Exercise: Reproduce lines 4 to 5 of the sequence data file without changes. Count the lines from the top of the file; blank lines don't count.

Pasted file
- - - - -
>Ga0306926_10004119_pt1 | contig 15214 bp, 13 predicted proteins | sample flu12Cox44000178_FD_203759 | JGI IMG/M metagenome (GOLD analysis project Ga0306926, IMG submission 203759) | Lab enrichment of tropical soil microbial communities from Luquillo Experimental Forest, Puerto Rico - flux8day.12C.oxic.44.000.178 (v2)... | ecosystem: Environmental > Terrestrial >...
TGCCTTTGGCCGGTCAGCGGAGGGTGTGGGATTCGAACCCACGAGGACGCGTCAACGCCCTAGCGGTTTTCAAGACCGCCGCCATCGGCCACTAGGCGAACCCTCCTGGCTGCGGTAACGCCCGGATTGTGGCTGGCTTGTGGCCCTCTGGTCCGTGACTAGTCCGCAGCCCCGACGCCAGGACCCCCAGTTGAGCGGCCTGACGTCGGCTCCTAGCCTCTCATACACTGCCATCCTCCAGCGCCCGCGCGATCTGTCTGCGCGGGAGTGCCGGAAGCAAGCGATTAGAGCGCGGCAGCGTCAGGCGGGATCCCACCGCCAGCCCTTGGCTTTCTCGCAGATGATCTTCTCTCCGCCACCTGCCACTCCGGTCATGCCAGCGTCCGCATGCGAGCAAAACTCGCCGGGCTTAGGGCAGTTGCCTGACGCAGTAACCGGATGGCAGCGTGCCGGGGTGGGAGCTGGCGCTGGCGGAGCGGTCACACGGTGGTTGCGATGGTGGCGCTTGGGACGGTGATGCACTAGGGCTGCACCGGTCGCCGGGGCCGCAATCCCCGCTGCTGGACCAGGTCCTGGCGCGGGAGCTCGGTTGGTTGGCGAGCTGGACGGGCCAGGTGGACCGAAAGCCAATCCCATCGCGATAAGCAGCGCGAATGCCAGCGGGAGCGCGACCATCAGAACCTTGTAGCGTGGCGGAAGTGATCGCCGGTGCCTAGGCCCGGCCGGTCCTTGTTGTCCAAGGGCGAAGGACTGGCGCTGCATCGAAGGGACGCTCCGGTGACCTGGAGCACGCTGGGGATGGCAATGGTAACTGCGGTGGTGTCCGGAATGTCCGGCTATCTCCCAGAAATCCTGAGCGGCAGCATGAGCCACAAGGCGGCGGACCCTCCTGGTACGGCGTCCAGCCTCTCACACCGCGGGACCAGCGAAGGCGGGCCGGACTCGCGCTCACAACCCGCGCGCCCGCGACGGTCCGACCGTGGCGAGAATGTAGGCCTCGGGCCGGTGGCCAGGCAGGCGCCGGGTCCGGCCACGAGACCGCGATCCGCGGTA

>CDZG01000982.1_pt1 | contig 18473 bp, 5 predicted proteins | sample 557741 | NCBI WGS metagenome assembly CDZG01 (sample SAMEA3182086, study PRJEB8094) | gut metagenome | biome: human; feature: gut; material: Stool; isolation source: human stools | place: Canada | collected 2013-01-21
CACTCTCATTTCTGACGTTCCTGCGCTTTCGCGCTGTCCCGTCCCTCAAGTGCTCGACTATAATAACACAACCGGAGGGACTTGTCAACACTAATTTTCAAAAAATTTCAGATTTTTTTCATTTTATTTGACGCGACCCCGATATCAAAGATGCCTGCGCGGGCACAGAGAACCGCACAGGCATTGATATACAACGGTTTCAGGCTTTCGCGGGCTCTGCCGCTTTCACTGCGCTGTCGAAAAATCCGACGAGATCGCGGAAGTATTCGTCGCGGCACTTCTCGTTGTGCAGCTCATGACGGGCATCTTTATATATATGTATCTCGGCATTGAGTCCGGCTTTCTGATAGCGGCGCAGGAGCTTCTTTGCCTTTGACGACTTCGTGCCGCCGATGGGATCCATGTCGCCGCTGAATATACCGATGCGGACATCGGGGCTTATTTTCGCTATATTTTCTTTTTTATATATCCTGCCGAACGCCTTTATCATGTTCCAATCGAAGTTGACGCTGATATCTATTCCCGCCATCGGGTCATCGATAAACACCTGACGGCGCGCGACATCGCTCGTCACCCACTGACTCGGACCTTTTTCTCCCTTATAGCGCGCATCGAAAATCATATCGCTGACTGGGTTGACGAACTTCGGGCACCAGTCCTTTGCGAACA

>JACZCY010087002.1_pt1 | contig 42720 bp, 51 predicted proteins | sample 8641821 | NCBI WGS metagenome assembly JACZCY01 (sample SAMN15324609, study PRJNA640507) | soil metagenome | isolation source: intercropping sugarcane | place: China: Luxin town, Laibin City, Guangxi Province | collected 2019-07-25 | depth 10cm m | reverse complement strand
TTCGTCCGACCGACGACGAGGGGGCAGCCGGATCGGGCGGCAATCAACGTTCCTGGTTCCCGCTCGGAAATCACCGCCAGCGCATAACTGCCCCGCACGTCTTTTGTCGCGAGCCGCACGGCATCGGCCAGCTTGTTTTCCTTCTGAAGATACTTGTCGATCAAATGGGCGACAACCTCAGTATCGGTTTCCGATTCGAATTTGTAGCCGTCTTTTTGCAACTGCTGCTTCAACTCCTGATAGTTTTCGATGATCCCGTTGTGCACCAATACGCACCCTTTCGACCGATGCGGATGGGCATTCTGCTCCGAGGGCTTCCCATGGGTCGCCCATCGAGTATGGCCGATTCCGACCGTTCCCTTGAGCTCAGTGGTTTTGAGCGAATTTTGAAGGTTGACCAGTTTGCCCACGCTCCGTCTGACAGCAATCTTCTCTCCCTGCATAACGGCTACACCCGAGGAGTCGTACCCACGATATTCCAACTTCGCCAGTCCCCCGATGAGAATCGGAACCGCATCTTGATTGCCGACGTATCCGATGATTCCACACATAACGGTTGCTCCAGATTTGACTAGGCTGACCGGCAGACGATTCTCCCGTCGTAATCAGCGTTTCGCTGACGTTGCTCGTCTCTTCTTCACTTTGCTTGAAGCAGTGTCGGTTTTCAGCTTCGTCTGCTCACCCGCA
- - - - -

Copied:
CACTCTCATTTCTGACGTTCCTGCGCTTTCGCGCTGTCCCGTCCCTCAAGTGCTCGACTATAATAACACAACCGGAGGGACTTGTCAACACTAATTTTCAAAAAATTTCAGATTTTTTTCATTTTATTTGACGCGACCCCGATATCAAAGATGCCTGCGCGGGCACAGAGAACCGCACAGGCATTGATATACAACGGTTTCAGGCTTTCGCGGGCTCTGCCGCTTTCACTGCGCTGTCGAAAAATCCGACGAGATCGCGGAAGTATTCGTCGCGGCACTTCTCGTTGTGCAGCTCATGACGGGCATCTTTATATATATGTATCTCGGCATTGAGTCCGGCTTTCTGATAGCGGCGCAGGAGCTTCTTTGCCTTTGACGACTTCGTGCCGCCGATGGGATCCATGTCGCCGCTGAATATACCGATGCGGACATCGGGGCTTATTTTCGCTATATTTTCTTTTTTATATATCCTGCCGAACGCCTTTATCATGTTCCAATCGAAGTTGACGCTGATATCTATTCCCGCCATCGGGTCATCGATAAACACCTGACGGCGCGCGACATCGCTCGTCACCCACTGACTCGGACCTTTTTCTCCCTTATAGCGCGCATCGAAAATCATATCGCTGACTGGGTTGACGAACTTCGGGCACCAGTCCTTTGCGAACA

>JACZCY010087002.1_pt1 | contig 42720 bp, 51 predicted proteins | sample 8641821 | NCBI WGS metagenome assembly JACZCY01 (sample SAMN15324609, study PRJNA640507) | soil metagenome | isolation source: intercropping sugarcane | place: China: Luxin town, Laibin City, Guangxi Province | collected 2019-07-25 | depth 10cm m | reverse complement strand